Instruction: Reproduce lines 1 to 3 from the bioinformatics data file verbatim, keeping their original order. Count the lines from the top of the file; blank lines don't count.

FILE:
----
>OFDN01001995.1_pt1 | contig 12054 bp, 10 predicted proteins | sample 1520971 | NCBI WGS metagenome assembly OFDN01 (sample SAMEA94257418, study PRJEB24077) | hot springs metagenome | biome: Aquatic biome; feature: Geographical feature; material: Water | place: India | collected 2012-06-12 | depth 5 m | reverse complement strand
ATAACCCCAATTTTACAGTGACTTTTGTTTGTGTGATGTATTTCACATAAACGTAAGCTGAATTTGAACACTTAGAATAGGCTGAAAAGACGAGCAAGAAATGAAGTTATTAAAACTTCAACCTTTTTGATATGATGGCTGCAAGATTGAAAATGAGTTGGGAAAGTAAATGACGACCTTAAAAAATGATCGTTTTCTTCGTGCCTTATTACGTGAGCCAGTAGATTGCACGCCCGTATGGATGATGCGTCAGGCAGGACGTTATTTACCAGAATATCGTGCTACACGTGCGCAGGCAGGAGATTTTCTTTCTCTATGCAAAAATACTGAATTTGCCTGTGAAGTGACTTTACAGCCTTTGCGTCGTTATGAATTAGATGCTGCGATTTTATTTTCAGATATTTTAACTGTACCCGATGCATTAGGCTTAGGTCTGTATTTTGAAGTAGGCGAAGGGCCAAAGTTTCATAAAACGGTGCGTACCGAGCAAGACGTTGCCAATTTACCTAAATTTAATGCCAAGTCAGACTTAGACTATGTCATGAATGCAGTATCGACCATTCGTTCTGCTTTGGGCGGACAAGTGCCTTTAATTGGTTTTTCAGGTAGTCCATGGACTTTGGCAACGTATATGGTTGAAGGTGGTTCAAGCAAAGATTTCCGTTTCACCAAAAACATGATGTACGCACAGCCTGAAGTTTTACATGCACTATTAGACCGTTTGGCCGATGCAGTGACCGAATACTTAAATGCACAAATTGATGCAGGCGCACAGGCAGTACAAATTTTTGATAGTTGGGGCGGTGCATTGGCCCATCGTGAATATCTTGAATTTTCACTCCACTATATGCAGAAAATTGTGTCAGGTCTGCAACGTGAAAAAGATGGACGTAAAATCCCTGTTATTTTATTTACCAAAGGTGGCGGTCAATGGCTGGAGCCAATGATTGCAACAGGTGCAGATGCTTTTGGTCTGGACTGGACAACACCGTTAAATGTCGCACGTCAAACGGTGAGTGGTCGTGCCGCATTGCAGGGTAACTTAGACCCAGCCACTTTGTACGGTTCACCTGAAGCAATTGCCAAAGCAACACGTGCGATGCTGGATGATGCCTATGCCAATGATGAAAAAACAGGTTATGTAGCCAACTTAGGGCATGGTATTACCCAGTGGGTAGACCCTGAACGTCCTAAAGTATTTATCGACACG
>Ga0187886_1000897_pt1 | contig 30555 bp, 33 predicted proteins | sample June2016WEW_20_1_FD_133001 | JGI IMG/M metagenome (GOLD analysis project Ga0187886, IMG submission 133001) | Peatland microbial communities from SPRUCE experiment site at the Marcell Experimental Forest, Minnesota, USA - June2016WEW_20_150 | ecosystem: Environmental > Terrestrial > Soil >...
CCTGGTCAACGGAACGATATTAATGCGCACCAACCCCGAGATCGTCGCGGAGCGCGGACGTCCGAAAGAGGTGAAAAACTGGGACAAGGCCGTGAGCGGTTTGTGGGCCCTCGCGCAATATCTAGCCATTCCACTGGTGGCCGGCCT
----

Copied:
>OFDN01001995.1_pt1 | contig 12054 bp, 10 predicted proteins | sample 1520971 | NCBI WGS metagenome assembly OFDN01 (sample SAMEA94257418, study PRJEB24077) | hot springs metagenome | biome: Aquatic biome; feature: Geographical feature; material: Water | place: India | collected 2012-06-12 | depth 5 m | reverse complement strand
ATAACCCCAATTTTACAGTGACTTTTGTTTGTGTGATGTATTTCACATAAACGTAAGCTGAATTTGAACACTTAGAATAGGCTGAAAAGACGAGCAAGAAATGAAGTTATTAAAACTTCAACCTTTTTGATATGATGGCTGCAAGATTGAAAATGAGTTGGGAAAGTAAATGACGACCTTAAAAAATGATCGTTTTCTTCGTGCCTTATTACGTGAGCCAGTAGATTGCACGCCCGTATGGATGATGCGTCAGGCAGGACGTTATTTACCAGAATATCGTGCTACACGTGCGCAGGCAGGAGATTTTCTTTCTCTATGCAAAAATACTGAATTTGCCTGTGAAGTGACTTTACAGCCTTTGCGTCGTTATGAATTAGATGCTGCGATTTTATTTTCAGATATTTTAACTGTACCCGATGCATTAGGCTTAGGTCTGTATTTTGAAGTAGGCGAAGGGCCAAAGTTTCATAAAACGGTGCGTACCGAGCAAGACGTTGCCAATTTACCTAAATTTAATGCCAAGTCAGACTTAGACTATGTCATGAATGCAGTATCGACCATTCGTTCTGCTTTGGGCGGACAAGTGCCTTTAATTGGTTTTTCAGGTAGTCCATGGACTTTGGCAACGTATATGGTTGAAGGTGGTTCAAGCAAAGATTTCCGTTTCACCAAAAACATGATGTACGCACAGCCTGAAGTTTTACATGCACTATTAGACCGTTTGGCCGATGCAGTGACCGAATACTTAAATGCACAAATTGATGCAGGCGCACAGGCAGTACAAATTTTTGATAGTTGGGGCGGTGCATTGGCCCATCGTGAATATCTTGAATTTTCACTCCACTATATGCAGAAAATTGTGTCAGGTCTGCAACGTGAAAAAGATGGACGTAAAATCCCTGTTATTTTATTTACCAAAGGTGGCGGTCAATGGCTGGAGCCAATGATTGCAACAGGTGCAGATGCTTTTGGTCTGGACTGGACAACACCGTTAAATGTCGCACGTCAAACGGTGAGTGGTCGTGCCGCATTGCAGGGTAACTTAGACCCAGCCACTTTGTACGGTTCACCTGAAGCAATTGCCAAAGCAACACGTGCGATGCTGGATGATGCCTATGCCAATGATGAAAAAACAGGTTATGTAGCCAACTTAGGGCATGGTATTACCCAGTGGGTAGACCCTGAACGTCCTAAAGTATTTATCGACACG
>Ga0187886_1000897_pt1 | contig 30555 bp, 33 predicted proteins | sample June2016WEW_20_1_FD_133001 | JGI IMG/M metagenome (GOLD analysis project Ga0187886, IMG submission 133001) | Peatland microbial communities from SPRUCE experiment site at the Marcell Experimental Forest, Minnesota, USA - June2016WEW_20_150 | ecosystem: Environmental > Terrestrial > Soil >...